L to R: Jacqueline Woodson, Chris Bachelder, Zadie Smith, and Doris Kearns Goodwin
From left: Jacqueline Woodson, Chris Bachelder, Zadie Smith and Doris Kearns Goodwin speaking at LitFest 2017

More than 1,400 bibliophiles gathered on campus March 2-4 for LitFest 2017, the College’s second annual literary festival. Aimed at celebrating Amherst’s literary history as well as exceptional writing and writers, the festival included conversations and book signings with 2016 National Book Award fiction finalists Chris Bachelder and Jacqueline Woodson, internationally renowned author Zadie Smith and Pulitzer Prize-winning historian Doris Kearns Goodwin. Additional activities included master classes, a poetry slam, panel conversations and tours of the Emily Dickinson Museum.

“With this literary festival, we hope to generate an intellectual and aesthetic energy that reminds us all of the invaluable place the humanities and arts have—and must continue to have—in a world we all want to inhabit,” said Professor Martha Umphrey in remarks prior to Zadie Smith’s talk and reading on March 3. “Funding for the humanities, the arts, and more generally for the best of civil public engagement is currently under direct threat,” Umphrey continued, “and so now more than ever we need the voices of artists, in fiction and nonfiction, poetry on the page and in spoken word, and other expressive forms to depict and complicate, reflect and prophesy, revealing and refracting the beauty and ugliness and compromises of our fraught world.”

Here are three snapshots from LitFest 2017.

A Conversation with Chris Bachelder and Jacqueline Woodson

L to R: Jacqueline Woodson and Chris Bachelder

Jacqueline Woodson’s Another Brooklyn and Chris Bachelder’s The Throwback Special have more in common than one might think, said Pamela Paul, editor of the New York Times Book Review, who moderated a conversation with the two authors on March 2. Both novels, she said, explore friendship and memory.

The Throwback Special is about 22 men who meet annually to reenact a famous 1985 football play. At first, Bachelder said, he thought he was writing a novel about the play itself. “The men come each year thinking that it’s about the play, too,” Bachelder said. “But it’s not. They come seeking something else.” The book, he said, is really about nostalgia, ritual and friendship.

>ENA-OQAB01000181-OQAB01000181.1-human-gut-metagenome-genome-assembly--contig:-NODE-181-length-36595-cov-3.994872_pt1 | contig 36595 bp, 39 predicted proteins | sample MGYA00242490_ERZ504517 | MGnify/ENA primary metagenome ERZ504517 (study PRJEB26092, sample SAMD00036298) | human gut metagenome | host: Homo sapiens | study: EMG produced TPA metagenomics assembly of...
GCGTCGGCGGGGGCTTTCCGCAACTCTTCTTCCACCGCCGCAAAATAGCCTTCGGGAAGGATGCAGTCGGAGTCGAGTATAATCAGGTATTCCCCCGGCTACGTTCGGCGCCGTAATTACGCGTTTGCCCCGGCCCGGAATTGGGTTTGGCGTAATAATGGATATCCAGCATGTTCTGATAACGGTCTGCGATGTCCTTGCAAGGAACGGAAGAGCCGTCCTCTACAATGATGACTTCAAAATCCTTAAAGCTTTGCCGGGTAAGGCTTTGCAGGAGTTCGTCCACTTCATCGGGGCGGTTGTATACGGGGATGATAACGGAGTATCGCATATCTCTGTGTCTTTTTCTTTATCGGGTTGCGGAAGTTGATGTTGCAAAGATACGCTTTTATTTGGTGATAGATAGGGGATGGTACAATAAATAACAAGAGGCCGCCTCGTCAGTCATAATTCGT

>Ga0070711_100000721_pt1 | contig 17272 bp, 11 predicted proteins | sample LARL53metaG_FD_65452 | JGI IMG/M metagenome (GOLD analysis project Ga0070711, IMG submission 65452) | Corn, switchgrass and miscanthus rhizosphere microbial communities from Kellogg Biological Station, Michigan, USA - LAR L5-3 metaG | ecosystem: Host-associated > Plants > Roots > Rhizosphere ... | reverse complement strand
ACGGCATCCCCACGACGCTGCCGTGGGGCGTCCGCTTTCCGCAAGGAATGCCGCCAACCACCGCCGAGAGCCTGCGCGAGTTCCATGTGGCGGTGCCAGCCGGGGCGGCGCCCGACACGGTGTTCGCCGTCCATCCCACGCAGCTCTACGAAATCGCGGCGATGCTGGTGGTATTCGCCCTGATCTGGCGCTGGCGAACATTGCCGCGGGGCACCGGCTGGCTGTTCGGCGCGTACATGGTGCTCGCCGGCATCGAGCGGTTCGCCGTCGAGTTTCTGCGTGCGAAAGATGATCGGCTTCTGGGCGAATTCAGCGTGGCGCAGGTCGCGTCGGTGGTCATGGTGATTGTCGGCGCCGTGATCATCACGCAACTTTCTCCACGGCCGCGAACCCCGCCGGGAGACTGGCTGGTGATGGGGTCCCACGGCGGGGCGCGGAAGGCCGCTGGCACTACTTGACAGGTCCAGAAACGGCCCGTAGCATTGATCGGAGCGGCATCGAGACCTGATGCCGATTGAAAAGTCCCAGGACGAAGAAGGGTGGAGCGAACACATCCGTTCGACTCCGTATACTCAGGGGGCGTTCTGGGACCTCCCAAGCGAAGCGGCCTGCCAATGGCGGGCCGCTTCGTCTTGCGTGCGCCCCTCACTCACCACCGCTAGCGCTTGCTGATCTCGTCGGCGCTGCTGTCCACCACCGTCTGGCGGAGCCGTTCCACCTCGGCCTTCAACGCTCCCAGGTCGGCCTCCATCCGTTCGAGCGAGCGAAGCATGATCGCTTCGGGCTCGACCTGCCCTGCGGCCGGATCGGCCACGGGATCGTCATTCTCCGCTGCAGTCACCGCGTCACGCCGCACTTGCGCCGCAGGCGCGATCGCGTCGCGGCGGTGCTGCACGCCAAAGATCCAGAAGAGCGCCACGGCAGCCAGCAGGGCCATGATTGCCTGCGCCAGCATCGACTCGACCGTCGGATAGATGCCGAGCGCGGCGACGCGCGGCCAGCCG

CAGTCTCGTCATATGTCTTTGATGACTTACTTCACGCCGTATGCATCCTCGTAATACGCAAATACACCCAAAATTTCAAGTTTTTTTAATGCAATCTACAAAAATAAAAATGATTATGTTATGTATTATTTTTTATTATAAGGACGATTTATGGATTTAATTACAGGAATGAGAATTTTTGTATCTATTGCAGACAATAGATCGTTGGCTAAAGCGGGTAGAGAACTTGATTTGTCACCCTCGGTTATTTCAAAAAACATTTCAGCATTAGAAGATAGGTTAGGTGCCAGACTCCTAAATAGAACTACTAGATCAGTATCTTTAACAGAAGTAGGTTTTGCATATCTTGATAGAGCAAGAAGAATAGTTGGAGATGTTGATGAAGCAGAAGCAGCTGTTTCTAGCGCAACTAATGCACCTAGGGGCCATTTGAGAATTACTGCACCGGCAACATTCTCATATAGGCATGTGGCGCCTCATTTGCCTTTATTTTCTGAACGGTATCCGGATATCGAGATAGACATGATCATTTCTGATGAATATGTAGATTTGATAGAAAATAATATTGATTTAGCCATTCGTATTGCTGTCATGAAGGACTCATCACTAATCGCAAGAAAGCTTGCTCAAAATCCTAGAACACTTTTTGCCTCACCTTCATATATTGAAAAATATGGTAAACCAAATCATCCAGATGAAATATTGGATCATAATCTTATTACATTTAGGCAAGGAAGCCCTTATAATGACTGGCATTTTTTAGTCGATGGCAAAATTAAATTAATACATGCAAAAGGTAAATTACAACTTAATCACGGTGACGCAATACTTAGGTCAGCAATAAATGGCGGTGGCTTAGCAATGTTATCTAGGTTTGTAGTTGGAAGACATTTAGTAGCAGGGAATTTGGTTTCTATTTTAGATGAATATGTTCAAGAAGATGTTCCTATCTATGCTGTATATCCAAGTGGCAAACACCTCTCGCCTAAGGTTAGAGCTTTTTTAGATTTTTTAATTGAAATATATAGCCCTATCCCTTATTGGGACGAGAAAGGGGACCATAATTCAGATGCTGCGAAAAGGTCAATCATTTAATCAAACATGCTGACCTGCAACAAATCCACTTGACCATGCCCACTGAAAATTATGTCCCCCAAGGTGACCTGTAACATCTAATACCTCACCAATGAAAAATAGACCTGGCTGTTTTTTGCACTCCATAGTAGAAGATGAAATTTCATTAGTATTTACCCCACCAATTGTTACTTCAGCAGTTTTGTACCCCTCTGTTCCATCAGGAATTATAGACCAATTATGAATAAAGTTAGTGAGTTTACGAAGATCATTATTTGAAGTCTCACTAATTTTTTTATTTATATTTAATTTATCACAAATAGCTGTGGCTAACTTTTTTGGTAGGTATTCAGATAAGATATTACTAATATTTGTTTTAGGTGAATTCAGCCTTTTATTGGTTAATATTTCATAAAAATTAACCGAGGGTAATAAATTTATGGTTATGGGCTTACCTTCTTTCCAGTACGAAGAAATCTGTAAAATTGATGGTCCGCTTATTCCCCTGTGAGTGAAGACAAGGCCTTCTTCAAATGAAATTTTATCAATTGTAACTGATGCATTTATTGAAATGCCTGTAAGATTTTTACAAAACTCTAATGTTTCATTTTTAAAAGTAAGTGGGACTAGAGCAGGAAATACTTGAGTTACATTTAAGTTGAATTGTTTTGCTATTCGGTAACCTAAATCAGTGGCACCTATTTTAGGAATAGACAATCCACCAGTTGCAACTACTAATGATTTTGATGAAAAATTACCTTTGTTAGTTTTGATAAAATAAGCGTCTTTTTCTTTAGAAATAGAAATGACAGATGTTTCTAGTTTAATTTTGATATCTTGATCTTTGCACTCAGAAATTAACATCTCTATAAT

Another Brooklyn, about four girls growing up in the 1970s, came about because Woodson had only seen Bushwick, the Brooklyn neighborhood of her childhood, written about from the “tragic gaze” of outsiders. “I wanted to write a biography of Bushwick,” Woodson said. The resulting novel explores the intense bonds of childhood and how they dissolve in adulthood.

An Evening with Zadie Smith

  Zadie Smith

I have a fantasy of a book I can’t seem to write,” Zadie Smith told students, faculty, staff and local residents in Johnson Chapel on March 3. In writing that imaginary book, Smith said, she would be unconcerned with how it might be perceived by readers who don’t see themselves reflected in it. In reality, she said, “I’m always thinking about and second guessing readers’ assumptions … understanding that they might not relate to a character’s background, identity or politics.”

Smith’s talk was the headline event of LitFest 2017 and was hosted by Jennifer Acker, editor-in-chief of The Common literary magazine at Amherst. Their discussion began with Smith’s latest novel, Swing Time, which centers around two young girls and their shared love of dance.

Smith also talked about creating intentionally unreliable narrators—characters “who distort the story because of envy,” she said, or similar emotions—and challenges she faces when writing. “I’m often trying to find a voice that can contain lots of different people,” Smith said, “and finding a different form for each character.” Great writing, she said, can unify even the most disparate characters.

A Conversation with Doris Kearns Goodwin

Cullen Murphy and Doris Kearns Goodwin

What’s the purpose of writing history? “It allows you to spend a lifetime looking back at the past, and it’s how your family and public figures can live on,” said presidential biographer Doris Kearns Goodwin on March 4 in a conversation hosted by Cullen Murphy ’74, Vanity Fair’s editor at large and chair of the College’s board of trustees.

During the wide-ranging talk, Goodwin shared anecdotes about figures including Lyndon B. Johnson, who told her she reminded him of his mother, and Barack Obama, who called her in 2007 to talk about her book Team of Rivals. “He was fascinated by Lincoln’s emotional intelligence,” she said.

Goodwin also offered insights into presidential leadership—the subject of her current work. She said she chooses subjects whom she “feels enlarged by”—public figures whose qualities and life stories offer lessons on how to live. “I've chosen to write about people I respect,” she said, “and I hope people who read about them will feel inspired by their leadership.” The best leaders, she said, become larger as a result of adversity.

LitFest story

See more photos from LitFest 2017.


Amherst’s annual literary festival is sponsored by The Common, the Center for Humanistic Inquiry and the Emily Dickinson Museum. It is made possible by the generous support of the Croxton Lecture Fund, established in 1988 by William M. Croxton ’36 in memory of his parents, Ruth L. and Hugh W. Croxton.